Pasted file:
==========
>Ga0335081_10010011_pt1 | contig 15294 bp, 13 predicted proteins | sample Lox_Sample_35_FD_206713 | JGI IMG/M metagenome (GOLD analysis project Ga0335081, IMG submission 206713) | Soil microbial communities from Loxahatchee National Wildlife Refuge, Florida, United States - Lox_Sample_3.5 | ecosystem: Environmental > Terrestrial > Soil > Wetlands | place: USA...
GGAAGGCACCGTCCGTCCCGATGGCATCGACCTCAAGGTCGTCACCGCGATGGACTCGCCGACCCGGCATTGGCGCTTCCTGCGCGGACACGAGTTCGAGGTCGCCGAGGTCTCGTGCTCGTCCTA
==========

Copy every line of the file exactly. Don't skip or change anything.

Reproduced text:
>Ga0335081_10010011_pt1 | contig 15294 bp, 13 predicted proteins | sample Lox_Sample_35_FD_206713 | JGI IMG/M metagenome (GOLD analysis project Ga0335081, IMG submission 206713) | Soil microbial communities from Loxahatchee National Wildlife Refuge, Florida, United States - Lox_Sample_3.5 | ecosystem: Environmental > Terrestrial > Soil > Wetlands | place: USA...
GGAAGGCACCGTCCGTCCCGATGGCATCGACCTCAAGGTCGTCACCGCGATGGACTCGCCGACCCGGCATTGGCGCTTCCTGCGCGGACACGAGTTCGAGGTCGCCGAGGTCTCGTGCTCGTCCTA